IMHO, this is the most plausible explanation for the bee population decline, as bees collect pollen of all kinds and feed it to their young. If the pollen is toxic, the bee larvae will die. I'm sure Monsanto could care less, however.
Skeptic_Heretic
5 / 5 (2) Mar 29, 2010
antialias,

I would think that gene altered crops would be a part of the problem -- particularly crops like bt corn which contain a pesticide in every cell, including the pollen.

Don't confuse pesticides with tannin based resistance mechanisms.

SincerelyTwo
not rated yet Mar 29, 2010
Observe colony of bees in a natural environment and those in 'questionable' environments; Do they decline in one or the other or both?

Also, get BBC to do a bee documentary, in the process they could develop methods of monitoring bees in detail, then implemented by some research group. I'm sure direct monitoring into the minute details of bees will produce clearer evidence, it'd also be kinda neat. :)

We already tag animals in the wild with GPS collars, etc, let's figure something out for the little guys so we can get more evidence and stop guessing.

Some controlled studies on bee environments and their population should give some very clear and overall direction, and if bees are naturally dieing off then we can get the pros in there studying the colonies more in depth. This seems like the most obvious idea and direction to take, is there a good reason why I'm wrong? I'm confused as to why half the problems we have exist as problems at all.
Bitflux
3.3 / 5 (4) Mar 29, 2010
It will be fun to see what happens when bees are gone - but not even that will cause humans to think that theyre the only problem.
forte
4.8 / 5 (6) Mar 29, 2010
I was talking with a buddy of mine and happened upon this bee topic. He said "you should see the amount of dead and dieing bees I see all day long". Then it clicked, he works as a dish/tower operator and installs networks across America. He continued on describing countless times he's seen healthy bees flock to these dishes and by the end of the day where dead or half way there. He said they can't resist the signal from these dishes. I have seen articles and heard research on the effects of frequencies on bees and it made complete sense to me.
courtesy, ats FORMe2p00p0n
Caliban
2.3 / 5 (3) Mar 29, 2010
A highly ominous development. There were already massive declines in US honeybee populations, and, if nothing else, it appears likely that this year's harsh winter in the midwest and east exacerbated the problem.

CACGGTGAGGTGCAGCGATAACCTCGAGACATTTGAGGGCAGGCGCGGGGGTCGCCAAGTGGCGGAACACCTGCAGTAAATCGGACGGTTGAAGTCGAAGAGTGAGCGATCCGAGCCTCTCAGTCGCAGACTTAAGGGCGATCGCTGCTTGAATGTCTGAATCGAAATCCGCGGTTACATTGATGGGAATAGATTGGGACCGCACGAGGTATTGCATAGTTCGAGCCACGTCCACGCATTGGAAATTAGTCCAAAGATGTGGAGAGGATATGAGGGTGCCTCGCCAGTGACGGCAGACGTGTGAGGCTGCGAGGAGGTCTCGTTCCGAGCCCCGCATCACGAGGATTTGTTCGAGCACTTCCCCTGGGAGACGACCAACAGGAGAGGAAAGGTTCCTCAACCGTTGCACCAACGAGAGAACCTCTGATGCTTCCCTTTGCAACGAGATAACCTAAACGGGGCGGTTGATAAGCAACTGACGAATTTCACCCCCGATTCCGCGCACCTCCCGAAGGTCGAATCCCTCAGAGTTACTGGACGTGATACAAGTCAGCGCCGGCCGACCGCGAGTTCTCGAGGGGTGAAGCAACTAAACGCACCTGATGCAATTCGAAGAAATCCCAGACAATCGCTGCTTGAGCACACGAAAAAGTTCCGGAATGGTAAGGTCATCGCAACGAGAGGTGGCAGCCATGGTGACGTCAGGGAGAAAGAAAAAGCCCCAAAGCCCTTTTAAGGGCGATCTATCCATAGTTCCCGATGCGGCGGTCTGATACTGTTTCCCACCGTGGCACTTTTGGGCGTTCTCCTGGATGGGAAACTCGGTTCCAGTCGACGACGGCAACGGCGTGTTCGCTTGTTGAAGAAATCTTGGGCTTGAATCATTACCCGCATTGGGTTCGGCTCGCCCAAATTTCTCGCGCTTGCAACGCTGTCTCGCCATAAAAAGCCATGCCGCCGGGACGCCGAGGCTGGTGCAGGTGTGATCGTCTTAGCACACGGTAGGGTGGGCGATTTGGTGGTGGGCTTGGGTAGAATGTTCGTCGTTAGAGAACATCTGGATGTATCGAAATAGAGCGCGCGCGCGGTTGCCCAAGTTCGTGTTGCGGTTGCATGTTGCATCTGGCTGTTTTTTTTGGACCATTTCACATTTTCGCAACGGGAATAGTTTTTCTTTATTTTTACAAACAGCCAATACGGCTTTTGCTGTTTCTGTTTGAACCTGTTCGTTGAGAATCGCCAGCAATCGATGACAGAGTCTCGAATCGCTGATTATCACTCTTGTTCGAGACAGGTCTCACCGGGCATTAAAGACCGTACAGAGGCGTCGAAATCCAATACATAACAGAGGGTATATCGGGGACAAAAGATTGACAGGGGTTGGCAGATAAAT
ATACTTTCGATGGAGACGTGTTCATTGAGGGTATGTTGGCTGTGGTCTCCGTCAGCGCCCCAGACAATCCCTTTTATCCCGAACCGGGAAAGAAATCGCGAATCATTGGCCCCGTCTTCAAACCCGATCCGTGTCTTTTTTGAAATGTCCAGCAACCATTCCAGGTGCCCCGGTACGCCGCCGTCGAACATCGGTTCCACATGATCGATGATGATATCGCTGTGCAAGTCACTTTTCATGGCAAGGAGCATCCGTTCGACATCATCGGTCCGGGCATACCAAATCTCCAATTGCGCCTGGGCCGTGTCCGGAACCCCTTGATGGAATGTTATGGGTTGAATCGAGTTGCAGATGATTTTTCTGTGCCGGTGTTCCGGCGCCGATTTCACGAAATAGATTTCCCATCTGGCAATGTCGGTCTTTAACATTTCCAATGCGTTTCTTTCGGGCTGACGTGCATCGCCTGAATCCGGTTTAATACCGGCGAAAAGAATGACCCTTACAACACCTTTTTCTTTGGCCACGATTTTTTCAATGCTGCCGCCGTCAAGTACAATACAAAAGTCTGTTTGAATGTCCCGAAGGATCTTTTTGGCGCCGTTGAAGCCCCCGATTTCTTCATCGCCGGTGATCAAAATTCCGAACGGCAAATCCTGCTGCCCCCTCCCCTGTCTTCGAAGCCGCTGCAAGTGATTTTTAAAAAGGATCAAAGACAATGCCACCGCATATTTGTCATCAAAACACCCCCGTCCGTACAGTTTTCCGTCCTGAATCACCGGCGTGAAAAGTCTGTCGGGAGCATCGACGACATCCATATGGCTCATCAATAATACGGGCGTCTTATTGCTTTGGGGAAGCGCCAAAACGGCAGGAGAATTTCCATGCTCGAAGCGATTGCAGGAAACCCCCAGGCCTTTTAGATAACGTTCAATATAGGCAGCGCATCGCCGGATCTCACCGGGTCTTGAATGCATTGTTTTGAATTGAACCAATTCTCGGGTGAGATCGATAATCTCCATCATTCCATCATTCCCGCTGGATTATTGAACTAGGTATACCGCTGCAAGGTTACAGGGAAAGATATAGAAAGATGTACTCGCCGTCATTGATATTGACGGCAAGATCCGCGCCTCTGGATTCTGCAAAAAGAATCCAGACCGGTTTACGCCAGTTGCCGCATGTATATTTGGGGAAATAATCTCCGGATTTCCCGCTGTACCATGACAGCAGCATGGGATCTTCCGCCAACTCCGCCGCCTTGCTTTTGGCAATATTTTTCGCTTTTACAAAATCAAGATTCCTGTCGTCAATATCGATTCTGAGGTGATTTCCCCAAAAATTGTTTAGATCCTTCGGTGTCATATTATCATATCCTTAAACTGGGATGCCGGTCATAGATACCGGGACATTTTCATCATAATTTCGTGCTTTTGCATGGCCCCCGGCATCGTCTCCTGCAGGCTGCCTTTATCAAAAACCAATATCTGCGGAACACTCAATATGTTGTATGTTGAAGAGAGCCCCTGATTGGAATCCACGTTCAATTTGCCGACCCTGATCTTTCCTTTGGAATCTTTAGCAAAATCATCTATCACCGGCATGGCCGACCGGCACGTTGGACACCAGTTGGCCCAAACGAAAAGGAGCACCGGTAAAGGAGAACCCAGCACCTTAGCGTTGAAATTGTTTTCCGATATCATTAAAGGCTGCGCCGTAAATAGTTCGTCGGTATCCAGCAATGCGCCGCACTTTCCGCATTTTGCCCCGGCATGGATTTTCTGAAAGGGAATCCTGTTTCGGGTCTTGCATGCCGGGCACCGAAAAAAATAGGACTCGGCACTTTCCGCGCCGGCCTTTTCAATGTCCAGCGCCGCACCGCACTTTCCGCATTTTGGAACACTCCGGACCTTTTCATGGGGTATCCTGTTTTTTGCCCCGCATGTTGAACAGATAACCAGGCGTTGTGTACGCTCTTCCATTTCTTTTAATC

It appears that the most likely culprit is a multiple cause scenario- varroa mite, virus, bacteria, and pesticide overload.
Another big factor is that honeybees are like most other organisms- they require a varied diet to meet nutritional requirements. In the wild, they feed on many different blossoms.
The main difference with these commercially employed colonies is that they a released into huge monoculture farms, thousands upon thousands of acres of almond, corn, soybean,orange, et c. They only get part of their dietary requirements, and so suffer from the bee equivalent of scurvy, ricketts, beri-beri, et c.
gwargh
5 / 5 (1) Mar 29, 2010
antialias,

I would think that gene altered crops would be a part of the problem -- particularly crops like bt corn which contain a pesticide in every cell, including the pollen.

Corn pollen is wind dispersed.
joefarah
2.1 / 5 (9) Mar 29, 2010
"The world population growth is in a sense the reason for pollinators' decline,"
This takes away all credibility from this article.
Caliban
3 / 5 (2) Mar 29, 2010
joef-

Nice try, but you definitely don't get to light the stogie.

You deliberately misread. What was meant is simply that a burgeoning human population creates pressure to produce greater and greater amounts of food, which has lead to the proliferation of massive monoculture farming, which in turn leads to most, if not all, of the factors contributing to the recent decline in honeybee population.

Do you fancy yourself as being some kind of agent provocateur, or are you just dim?
seneca
1 / 5 (2) Mar 29, 2010
IMO CCD is linked to the bat "white nose syndrome" (WNS), which is probably manifestation of food allergy (long term rhinitis) as well. Many bat species are significant pollinators like bees) and they have disappeared recently as well.

The introduction of GMO into Great Britain in 1998 has caused a statistically significant step in generally increasing rate of food allergy, because GMO import was enabled in food market stepwise in legal act, i.e. not gradually in this particular case.

http://www.bmj.co...9.f1.gif

The Cry1A / Cry1Ab proteins are always produced in mixtures in GMO, some of active proteins (Cry1B, Cry3Bb1, Cry9c, EPSPS) in GMO strands aren't completely specific to Lepidopthera and other higher organisms as well and a various neglected toxicity synergies can exist here.